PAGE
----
19. Comparative study of red blood cell method in rat and calves blood as alternatives of Draize eye irritation test.

    PubMed

    Lagarto, A; Vega, R; Vega, Y; Guerra, I; González, R

    2006-06-01

    Red blood cell assay (RBC) is used to estimate potential irritation of tensioactive agents and detergents. Cell membrane lysis and cell protein denaturation are measured photometrically. This study was aimed to determine if rat blood cells can be used to predict eye potential irritation in the same way of calves blood cells in RBC assay. We evaluated 20 cosmetic formulations using rat and calves blood according to INVITOX protocol No 37. Data of media hemolysis concentration, denaturation index and the ratio of both parameters were compared with in vivo data of eye irritancy. There was a significant difference (p<0.01) between H50 value when evaluated the standard SDS with red blood cell method in rat and calves blood. According to the exact probability of Fisher taking as approach the acceptance or rejection of the substance there are no significant differences between in vitro assay with calves blood and in vivo results. Not happening the same way for the RBC assay with rat blood where significant differences were obtained (p<0.01) among the classification of in vitro and in vivo test. The RBC assay using calves blood showed better results. Several test substances were false negatives with rat blood. This high false negative rate would be correctly identified by the animal test but it may also lead to increased animal consumption. For that RBC assay with calf blood cells is preferable to the employment of rat blood as screening method with a reduction and refinement strategy.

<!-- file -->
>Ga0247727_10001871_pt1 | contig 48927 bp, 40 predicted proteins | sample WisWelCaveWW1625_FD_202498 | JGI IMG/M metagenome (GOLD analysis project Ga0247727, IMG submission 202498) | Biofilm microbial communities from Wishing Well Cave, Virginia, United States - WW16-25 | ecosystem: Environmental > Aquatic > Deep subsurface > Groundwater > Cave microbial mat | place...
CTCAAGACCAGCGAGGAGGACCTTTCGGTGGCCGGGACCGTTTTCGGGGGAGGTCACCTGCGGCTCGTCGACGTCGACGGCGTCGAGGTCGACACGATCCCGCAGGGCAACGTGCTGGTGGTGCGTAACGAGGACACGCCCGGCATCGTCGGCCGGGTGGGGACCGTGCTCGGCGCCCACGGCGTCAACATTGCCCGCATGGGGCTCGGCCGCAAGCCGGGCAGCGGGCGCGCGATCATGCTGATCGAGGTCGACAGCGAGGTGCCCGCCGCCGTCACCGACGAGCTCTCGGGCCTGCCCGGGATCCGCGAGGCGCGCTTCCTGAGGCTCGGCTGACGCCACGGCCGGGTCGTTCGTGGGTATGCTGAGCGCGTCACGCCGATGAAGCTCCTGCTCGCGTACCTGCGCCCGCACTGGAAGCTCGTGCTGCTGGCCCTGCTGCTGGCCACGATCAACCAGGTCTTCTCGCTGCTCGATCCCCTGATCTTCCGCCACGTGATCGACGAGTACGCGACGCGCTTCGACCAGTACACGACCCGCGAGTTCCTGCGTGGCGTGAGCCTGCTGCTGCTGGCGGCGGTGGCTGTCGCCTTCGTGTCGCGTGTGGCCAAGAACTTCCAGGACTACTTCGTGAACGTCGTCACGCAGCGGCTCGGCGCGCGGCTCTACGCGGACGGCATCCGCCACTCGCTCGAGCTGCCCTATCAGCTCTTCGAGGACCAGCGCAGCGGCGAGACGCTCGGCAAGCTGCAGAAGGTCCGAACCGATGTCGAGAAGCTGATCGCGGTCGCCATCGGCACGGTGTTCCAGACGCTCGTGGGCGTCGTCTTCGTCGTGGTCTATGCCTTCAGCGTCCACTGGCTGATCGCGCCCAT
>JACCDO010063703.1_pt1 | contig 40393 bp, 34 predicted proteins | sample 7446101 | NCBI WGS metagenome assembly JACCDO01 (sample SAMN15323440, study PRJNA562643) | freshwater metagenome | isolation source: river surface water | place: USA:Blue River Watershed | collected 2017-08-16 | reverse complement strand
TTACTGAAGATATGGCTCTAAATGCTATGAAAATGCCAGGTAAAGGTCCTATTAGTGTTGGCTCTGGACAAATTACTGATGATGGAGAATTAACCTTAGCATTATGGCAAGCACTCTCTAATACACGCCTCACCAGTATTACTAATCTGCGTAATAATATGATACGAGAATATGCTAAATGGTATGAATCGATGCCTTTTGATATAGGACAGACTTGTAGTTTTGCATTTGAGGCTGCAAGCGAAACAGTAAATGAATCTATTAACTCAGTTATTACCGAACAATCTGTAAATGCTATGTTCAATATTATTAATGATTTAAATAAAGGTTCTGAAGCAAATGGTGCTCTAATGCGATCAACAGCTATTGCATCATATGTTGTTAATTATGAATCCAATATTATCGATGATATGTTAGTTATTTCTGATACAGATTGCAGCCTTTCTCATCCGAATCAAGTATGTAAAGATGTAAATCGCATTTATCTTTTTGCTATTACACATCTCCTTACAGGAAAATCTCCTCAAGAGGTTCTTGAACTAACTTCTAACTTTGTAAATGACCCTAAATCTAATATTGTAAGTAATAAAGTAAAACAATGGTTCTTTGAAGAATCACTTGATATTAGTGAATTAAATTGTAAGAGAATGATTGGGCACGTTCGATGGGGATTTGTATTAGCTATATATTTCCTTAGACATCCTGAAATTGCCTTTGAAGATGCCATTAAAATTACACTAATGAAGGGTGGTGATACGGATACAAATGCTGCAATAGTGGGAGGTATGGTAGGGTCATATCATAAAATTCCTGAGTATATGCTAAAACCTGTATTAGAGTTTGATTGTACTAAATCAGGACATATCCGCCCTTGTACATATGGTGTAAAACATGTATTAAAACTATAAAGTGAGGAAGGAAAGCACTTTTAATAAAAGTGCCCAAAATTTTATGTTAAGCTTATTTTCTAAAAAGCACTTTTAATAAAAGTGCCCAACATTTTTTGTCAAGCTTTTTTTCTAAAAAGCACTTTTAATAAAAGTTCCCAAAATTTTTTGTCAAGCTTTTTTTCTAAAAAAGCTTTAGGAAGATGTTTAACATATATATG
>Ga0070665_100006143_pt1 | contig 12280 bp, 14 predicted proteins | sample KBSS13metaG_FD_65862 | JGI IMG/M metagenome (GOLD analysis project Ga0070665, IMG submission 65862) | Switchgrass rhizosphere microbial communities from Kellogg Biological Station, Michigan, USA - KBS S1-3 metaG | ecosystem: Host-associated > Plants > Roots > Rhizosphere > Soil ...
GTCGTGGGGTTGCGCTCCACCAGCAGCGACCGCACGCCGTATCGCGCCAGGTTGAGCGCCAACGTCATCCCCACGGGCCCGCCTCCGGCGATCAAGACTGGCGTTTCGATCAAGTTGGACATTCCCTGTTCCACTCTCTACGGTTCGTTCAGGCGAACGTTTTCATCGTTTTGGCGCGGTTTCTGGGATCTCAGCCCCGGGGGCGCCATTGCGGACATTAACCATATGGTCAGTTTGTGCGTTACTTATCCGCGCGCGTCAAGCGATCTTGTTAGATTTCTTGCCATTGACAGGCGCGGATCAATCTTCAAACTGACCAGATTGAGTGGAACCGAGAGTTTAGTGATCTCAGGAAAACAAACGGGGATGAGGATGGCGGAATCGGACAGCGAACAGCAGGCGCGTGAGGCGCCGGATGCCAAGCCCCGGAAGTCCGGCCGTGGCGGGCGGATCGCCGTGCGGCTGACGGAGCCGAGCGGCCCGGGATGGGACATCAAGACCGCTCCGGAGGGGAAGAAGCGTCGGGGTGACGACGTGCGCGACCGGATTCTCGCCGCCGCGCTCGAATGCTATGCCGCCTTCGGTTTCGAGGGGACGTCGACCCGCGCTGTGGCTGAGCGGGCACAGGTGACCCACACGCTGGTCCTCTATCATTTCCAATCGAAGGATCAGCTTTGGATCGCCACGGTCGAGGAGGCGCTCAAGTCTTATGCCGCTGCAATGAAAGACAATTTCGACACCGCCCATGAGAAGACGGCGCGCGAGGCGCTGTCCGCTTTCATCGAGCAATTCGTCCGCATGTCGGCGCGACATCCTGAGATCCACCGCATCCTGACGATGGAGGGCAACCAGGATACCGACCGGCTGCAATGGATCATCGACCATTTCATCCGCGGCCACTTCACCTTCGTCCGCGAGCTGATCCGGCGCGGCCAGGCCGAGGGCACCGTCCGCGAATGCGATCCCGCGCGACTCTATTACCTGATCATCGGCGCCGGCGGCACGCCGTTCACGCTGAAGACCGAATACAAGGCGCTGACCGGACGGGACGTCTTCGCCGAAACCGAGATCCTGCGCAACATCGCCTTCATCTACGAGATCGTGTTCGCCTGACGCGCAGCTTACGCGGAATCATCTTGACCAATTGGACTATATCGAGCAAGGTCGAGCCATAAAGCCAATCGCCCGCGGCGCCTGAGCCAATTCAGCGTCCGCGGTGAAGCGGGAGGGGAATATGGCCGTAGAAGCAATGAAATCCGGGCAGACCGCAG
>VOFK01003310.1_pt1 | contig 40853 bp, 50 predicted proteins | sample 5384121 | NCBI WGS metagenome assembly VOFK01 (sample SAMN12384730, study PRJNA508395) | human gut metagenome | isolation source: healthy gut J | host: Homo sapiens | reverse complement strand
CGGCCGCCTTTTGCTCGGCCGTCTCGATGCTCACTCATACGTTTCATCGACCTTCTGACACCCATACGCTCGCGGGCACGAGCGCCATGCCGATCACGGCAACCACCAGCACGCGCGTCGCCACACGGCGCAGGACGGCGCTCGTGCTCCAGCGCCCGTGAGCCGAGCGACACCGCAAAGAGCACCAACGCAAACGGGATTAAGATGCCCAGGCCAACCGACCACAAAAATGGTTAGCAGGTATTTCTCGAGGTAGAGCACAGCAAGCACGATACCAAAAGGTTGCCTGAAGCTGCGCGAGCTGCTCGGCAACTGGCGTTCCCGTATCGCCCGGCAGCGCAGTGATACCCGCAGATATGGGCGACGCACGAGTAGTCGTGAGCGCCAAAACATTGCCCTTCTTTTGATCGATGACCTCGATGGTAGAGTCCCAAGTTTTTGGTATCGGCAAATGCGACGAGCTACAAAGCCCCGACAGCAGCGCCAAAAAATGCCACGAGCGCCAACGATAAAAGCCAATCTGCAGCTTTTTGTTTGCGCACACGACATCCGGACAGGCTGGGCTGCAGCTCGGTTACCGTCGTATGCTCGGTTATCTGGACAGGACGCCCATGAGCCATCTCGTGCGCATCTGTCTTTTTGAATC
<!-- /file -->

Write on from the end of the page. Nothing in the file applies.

20. [Alternative healing methods around us].

    PubMed

    Mornstein, Vojtěch; Beneš, Jiří; Mrozek, Zdeněk; Svačina, Štěpán